Snyder indicated that, while the criticism doesn't bother him, some of the inaccuracies in the criticism do. The meeting was held in the trainer's room, he said, because there is no coach's office in the visitor's locker room at Texas Stadium.

"People said I was shouting," Snyder said. "That isn't true. I don't shout. It's not worth it. I do yell during the games. I yell, 'Go defense!' But that's just cheering from the [owner's] box."

Decisions to Make

The Redskins have the league's 30th-ranked defense. There was speculation that Snyder wanted to fire Nolan last week, but Snyder has told Turner that he won't be forced to fire any of his assistants during the season.

"Norv has all the power on decisions like that," Snyder said. "That speculation was silly."

Snyder's associates say he wanted to meet with Turner so quickly last Sunday so he could get answers from his coach while the game still was fresh in Turner's mind and the emotions still were raw. They say Snyder wanted to know how the team could come out so flat in such an important game, and what could be done to fix the club's defense.

The personnel changes the Redskins made last week were relatively minor. They signed cornerback Mark McMillian and linebacker James Francis. They cut safety Toby Wright and placed linebacker Fred Strickland on the injured reserve list.

Turner offers no objections to the timing or tone of last Sunday's postgame meeting. "The conversation I had with Dan after the game was very similar to the conversations I've had with him after each of the games," Turner said. "Now the timing was different, and that probably is what has brought most attention to this."

Redskins players said they had no problem with what Snyder did. They recall that after they squandered a 21-point, fourth-quarter lead in their season-opening loss to the Cowboys at home, Snyder delivered a hang-in-there speech to the team in the locker room following the game.

"If I own a lawn service and I want to talk to the guy on the lawn mower while he's cutting the yard, I can talk to him," veteran cornerback Darrell Green said. " . . . Where are the rules that say when an owner can talk to you and when he can't?"

Former NFL defensive lineman Howie Long compared Snyder's passion for winning to that of his former Oakland Raiders boss, Al Davis.

"You know what my philosophy was when I played? Al Davis was my boss," said Long, now a broadcaster for Fox. "Al Davis owns the football team. Al Davis can call a meeting whenever he wants to call a meeting."

League Support

If the NFL has second thoughts of backing Snyder's acquisition of the Redskins, league officials aren't showing it. Commissioner Paul Tagliabue recently appointed Snyder to the prestigious broadcast committee, which oversees the NFL's national TV contracts and Internet ventures.

So far, Snyder has not shied from controversy in his decisions that affect the Redskins' on-the-field product or off-the-field business. The team generated headlines when it decided to protect its trademark by charging local TV stations to use the word Redskins in the names of shows.

"Everyone else does the same thing," Snyder said. "People need to do their homework on that issue. We just brought ourselves in line with how it's done in the NFL."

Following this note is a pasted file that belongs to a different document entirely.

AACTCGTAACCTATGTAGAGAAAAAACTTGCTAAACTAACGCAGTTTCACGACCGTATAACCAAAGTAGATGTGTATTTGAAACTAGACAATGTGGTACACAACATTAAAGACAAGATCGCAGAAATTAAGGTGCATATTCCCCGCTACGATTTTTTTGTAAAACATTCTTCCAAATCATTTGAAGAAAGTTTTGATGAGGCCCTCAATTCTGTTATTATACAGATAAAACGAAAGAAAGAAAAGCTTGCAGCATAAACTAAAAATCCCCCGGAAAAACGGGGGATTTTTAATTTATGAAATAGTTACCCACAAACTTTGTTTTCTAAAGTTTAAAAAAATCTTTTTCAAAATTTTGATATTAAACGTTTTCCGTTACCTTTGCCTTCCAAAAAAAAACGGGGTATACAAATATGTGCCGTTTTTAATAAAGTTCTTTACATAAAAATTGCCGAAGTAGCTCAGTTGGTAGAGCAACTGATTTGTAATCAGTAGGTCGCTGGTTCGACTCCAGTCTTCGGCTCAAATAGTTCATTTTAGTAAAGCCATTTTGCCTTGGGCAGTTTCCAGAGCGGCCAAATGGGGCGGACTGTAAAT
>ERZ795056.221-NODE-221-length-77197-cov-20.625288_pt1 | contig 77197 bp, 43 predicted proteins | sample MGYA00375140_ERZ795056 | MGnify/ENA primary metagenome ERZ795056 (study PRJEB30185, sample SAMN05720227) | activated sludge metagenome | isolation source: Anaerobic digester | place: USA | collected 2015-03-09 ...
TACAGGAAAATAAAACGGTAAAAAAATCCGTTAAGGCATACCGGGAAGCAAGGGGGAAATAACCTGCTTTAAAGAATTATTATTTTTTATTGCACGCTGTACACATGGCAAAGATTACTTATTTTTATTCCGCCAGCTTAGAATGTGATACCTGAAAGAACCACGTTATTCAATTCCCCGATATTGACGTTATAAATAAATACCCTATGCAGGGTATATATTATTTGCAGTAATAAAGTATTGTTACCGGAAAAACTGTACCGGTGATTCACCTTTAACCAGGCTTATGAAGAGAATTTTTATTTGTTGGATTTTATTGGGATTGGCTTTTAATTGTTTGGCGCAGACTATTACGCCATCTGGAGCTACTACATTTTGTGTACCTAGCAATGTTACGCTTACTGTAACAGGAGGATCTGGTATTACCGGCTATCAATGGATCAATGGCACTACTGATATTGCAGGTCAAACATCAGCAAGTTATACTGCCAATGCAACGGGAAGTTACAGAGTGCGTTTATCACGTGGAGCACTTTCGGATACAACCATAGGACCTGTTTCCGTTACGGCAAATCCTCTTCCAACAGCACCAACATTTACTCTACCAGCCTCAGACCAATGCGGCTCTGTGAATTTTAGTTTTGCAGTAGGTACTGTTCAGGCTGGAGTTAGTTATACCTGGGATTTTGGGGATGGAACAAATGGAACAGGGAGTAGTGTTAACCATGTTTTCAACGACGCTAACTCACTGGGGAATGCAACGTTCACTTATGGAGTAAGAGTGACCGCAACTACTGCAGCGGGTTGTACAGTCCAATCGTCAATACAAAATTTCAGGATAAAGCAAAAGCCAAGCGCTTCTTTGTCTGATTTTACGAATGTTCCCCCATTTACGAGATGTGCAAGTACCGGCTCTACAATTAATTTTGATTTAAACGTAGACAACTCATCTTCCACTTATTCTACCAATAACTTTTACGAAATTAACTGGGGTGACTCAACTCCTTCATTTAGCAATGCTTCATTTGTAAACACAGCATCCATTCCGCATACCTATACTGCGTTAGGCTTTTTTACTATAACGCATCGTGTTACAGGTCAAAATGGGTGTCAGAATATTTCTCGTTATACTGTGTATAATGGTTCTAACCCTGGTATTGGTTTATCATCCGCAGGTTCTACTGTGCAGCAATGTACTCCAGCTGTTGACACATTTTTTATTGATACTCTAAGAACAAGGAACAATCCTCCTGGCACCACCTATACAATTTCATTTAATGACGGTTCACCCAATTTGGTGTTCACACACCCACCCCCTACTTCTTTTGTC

Rich Daniel, the sports executive producer for WJLA-TV-7, confirmed that the practice is used in other NFL cities, and said: "It makes perfect business sense to me. If it were me, I would try to protect those stations that have paid me a pretty fair sum of money" in broadcast rights fees.

Redskins players praise Snyder's approach. "His sense of urgency and his will to win have spread among not just the players, but the whole organization," said defensive tackle Dan Wilkinson, who indicated he didn't think Turner's authority was undermined by last Sunday's locker-room meeting with Snyder. "I think it's great."

Said defensive end Marco Coleman: "You can tell he feels the same way we do. Win or lose, he feels it. To me, it seems like if he could, he would play. It seems like he's that kind of person."

If Snyder were to play, Coleman was asked, what position does he seem suited for? "He'd have to play linebacker," Coleman said.

Defensive tackle Dana Stubblefield compares Snyder's style to that of his former San Francisco 49ers boss, Edward DeBartolo Jr. If anything, Stubblefield says, Snyder has reinforced Turner's authority in the locker room, not undermined it.

He cites the speech that Snyder delivered the first time he addressed the players.

"The owner said it in front of everybody: 'This man, what he says goes. And I got his back,' " Stubblefield recalled.

Green was around for the Redskins' glory years under Cooke and Joe Gibbs, and he says he likes what he sees from Snyder.

"He's done everything he could possibly do, at least up to this point, to reestablish the image," Green said. " . . . He has brought a certain pressure on the players and coaches to get it done."

And when they don't get it done, Snyder will ask why.

"You don't get to where he is in life by not winning," Long said. "A loss for him, needless to say, ruins his week. I admire his passion. I don't fault him for that. There are those who say, 'This guy paid $800 million for a football team. He can call a meeting where he wants.' And there are those in the football world who say, 'It was poor timing.' But regardless, the buck stops there. He's the man. So I have no problem whatsoever with his desire to express his dissatisfaction with a loss in Dallas."

Staff writer George Solomon contributed to this report.